Researchers show evidence of 'memory' in cells and molecules
Veronika Zarnitsyna, Cheng Zhu and Jun Huang
(l-r) use a biomembrane force probe for experiments on
single-molecule mechanics. Credit: Gary Meek
Research to be reported October 29 in the journal
Proceedings of the National Academy of Sciences provides
evidence that some molecular interactions on cell surfaces may
have a memory that affects their future interactions. The report
could lead to a re-examination of results from certain
"If you are probing a cell to get a bit of information, how do
you know that the cell is not going to respond by changing the
information it reveals the next time you probe it? asked Cheng
a Regents™ Professor in the Coulter Department of Biomedical
Engineering at Georgia Tech and Emory University. If you are
probing a molecule, can you assume that the molecule will return
to its original configuration before you test it the next time?
We didn't think about this until we had been doing these kinds
of experiments for more than ten years.
Supported by the National Institutes of Health, the research
demonstrates that certain cells can remember their earlier
encounters through specific receptor-ligand interactions. That
mean that some sequential measurements may not have been truly
independent, and could therefore prompt re-examination of some
research that obtained data under the i.i.. assumption.
People doing research in this area ought to look at what we have
found to see if their systems also have memories that may have
affected their conclusions, Zhu said. They may discover new
aspects that may have been overlooked.
Using a micropipette adhesion frequency assay, Zhu's research
team studied a number of receptor-ligand interactions. The
sequence data analysis conducted by Veronika Zarnitsyna, a
research scientist in the Coulter Department, revealed examples
in which an interaction observed in one test affected the
outcome of a future test. Depending on the biological system,
the effect could either increase or decrease the likelihood of a
For instance, interaction between T cell receptors and an
antigen bound to major histocompatibility molecules showed
positive correlation, with one interaction increasing the
likelihood of a future interaction. Interaction between
C-adherins exhibited the opposite behavior, with one interaction
reducing the likelihood of a future interaction. In a third
system the researchers studied, the events appeared to be truly
independent, with one interaction not affecting a future one.
The i.i.. assumption in single-molecule experiments was
something that people usually took for granted, Zarnitsyna said.
The research reported in PNAS began when Jun Huang, a graduate
student in the Zhu lab, examined T cell test data and noted a
distinct difference: interactions appeared consecutively in long
strings and then disappeared for a long while. Huang asked Zhu
about the pattern. Zhu then shared his concerns about the
independence of the tests with Zarnitsyna, a biophysicist.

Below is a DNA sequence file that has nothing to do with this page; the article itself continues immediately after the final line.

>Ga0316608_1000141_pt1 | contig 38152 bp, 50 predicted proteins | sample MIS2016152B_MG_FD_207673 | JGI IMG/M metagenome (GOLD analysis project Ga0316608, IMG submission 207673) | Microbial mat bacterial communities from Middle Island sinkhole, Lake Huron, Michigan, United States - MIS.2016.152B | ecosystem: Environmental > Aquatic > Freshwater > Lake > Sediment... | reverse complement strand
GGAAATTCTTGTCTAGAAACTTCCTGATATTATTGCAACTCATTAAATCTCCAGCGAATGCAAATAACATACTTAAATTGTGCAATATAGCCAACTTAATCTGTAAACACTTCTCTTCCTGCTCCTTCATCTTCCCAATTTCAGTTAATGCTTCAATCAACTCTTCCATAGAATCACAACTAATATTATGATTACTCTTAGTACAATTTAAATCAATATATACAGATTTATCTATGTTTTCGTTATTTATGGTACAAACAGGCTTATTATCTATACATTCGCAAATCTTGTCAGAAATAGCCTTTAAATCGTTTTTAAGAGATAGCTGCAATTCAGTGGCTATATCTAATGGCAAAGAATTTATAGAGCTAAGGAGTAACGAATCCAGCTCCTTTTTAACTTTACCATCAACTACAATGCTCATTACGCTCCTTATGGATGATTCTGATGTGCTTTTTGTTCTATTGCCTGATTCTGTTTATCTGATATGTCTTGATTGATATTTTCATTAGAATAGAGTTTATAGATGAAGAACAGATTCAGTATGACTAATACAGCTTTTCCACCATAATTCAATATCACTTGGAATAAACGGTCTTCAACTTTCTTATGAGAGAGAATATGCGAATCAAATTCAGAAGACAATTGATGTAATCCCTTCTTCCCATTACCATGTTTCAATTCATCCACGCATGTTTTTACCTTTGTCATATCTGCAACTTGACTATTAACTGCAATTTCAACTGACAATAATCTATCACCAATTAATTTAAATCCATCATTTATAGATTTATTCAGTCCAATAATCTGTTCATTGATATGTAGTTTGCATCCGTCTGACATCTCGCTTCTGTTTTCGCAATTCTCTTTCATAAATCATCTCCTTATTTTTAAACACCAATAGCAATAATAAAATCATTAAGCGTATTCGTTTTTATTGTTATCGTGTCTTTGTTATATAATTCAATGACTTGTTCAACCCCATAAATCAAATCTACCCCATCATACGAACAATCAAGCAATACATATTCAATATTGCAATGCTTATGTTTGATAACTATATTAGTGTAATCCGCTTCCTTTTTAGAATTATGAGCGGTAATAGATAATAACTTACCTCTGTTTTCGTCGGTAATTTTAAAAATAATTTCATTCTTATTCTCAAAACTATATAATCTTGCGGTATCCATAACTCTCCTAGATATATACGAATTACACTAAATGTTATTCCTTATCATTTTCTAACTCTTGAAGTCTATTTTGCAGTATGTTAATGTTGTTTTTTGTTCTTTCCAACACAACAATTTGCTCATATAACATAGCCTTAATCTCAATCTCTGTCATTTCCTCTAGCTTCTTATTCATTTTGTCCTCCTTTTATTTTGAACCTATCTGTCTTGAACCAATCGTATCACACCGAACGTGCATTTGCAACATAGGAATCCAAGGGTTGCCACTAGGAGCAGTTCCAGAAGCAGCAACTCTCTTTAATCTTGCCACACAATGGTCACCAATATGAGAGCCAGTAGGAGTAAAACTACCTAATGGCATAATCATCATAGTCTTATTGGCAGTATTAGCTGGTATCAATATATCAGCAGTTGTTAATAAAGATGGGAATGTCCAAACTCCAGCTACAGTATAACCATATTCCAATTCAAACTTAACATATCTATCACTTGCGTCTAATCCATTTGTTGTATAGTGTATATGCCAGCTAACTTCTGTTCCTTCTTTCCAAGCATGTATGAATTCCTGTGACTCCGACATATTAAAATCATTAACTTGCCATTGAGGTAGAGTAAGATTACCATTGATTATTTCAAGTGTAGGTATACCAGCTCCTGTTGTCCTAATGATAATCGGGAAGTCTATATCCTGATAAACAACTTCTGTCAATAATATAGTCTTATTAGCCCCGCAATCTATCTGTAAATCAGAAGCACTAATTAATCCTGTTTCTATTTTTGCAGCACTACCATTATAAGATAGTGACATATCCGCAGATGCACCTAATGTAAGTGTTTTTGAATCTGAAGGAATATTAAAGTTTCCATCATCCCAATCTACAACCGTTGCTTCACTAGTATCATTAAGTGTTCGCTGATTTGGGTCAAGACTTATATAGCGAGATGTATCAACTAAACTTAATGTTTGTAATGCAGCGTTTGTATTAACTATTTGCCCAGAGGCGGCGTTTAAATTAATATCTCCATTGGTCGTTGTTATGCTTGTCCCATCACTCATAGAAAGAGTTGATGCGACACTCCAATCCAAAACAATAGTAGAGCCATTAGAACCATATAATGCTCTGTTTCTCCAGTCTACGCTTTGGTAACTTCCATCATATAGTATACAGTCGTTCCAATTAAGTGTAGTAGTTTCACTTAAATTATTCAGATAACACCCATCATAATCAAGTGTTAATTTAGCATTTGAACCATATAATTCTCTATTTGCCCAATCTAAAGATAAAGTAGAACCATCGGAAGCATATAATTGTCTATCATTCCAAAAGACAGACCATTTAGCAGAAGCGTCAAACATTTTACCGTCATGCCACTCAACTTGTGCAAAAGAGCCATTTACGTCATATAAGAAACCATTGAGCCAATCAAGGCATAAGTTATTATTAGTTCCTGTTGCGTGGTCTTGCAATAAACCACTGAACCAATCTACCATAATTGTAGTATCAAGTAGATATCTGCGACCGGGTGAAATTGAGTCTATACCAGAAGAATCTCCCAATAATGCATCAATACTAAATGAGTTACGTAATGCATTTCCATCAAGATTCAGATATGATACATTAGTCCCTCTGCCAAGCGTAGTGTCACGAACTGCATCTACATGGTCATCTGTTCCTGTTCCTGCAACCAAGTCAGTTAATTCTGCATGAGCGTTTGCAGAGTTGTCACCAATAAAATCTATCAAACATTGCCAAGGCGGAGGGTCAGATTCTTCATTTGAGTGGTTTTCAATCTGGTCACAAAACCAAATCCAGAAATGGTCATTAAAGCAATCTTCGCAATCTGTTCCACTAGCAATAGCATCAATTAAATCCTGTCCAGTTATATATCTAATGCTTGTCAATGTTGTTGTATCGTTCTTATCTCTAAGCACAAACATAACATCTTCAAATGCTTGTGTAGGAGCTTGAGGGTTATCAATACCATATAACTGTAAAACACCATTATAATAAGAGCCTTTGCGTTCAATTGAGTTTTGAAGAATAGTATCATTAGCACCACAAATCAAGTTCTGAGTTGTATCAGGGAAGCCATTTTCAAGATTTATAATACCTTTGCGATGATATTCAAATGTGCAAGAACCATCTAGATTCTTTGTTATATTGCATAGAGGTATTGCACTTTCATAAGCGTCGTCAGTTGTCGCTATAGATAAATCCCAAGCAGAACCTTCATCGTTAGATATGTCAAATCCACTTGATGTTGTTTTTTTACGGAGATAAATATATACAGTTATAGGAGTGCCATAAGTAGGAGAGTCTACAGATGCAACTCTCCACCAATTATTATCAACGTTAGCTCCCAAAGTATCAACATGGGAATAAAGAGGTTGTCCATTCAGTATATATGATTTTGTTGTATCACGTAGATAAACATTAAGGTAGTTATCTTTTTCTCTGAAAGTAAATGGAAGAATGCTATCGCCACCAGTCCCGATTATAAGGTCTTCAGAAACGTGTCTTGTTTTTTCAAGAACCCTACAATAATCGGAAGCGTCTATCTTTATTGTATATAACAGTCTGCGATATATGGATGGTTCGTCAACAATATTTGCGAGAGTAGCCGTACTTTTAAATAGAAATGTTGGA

Zarnitsyna analyzed data generated by Huang and Fang Zhang "
another graduate student in the Zhu lab " and additional data
obtained in the lab by Yuan-Hung Chien, a student from the
laboratory of Deborah Leckband at the University of Illinois at
Positive memory increases the likelihood of having two
interactions in a row, which generates long strings of
interactions, said Zarnitsyna. The negative memory, conversely,
decreases the likelihood of having consecutive interactions,
which results in more solitary interactions in the sequence.
Zhu compares the negative correlation to the effects of strong
light on the eyes. If you go from the dark to the bright, time
is required before you can see well again, he noted. Exposure to
strong light temporarily inhibits the eyes' response to the next
Zhu's research team studies single-molecule mechanics using
sensitive force techniques, such as atomic force microscopes and
biomembrane force probes, to put cells and molecules together
and then measure the forces or times required to pull them
apart. Ideas developed for
the adhesion frequency assay may also be applicable to this
research because the i.i.d. assumption is violated if the force
or time depends on where in a test sequence it was measured.
As a next step, Zhu would like to further characterize the
memory effect to determine how long it lasts. It seems
reasonable that if you prolong the cycle time. The period
between trials. the cell or
molecule would gradually forget, he said.
He would also like to study the biological mechanisms of the
We believe this phenomenon may be biologically important, though
we don't yet know the implications for it, Zhu said. This may
represent a way for cells to regulate their adhesion and
signaling. For T cells, the ability to remember' even a brief
interaction with a pathogen may be related to their ability to
tell an intruder from self molecules, which is crucial to the
body's defense in the immune system.
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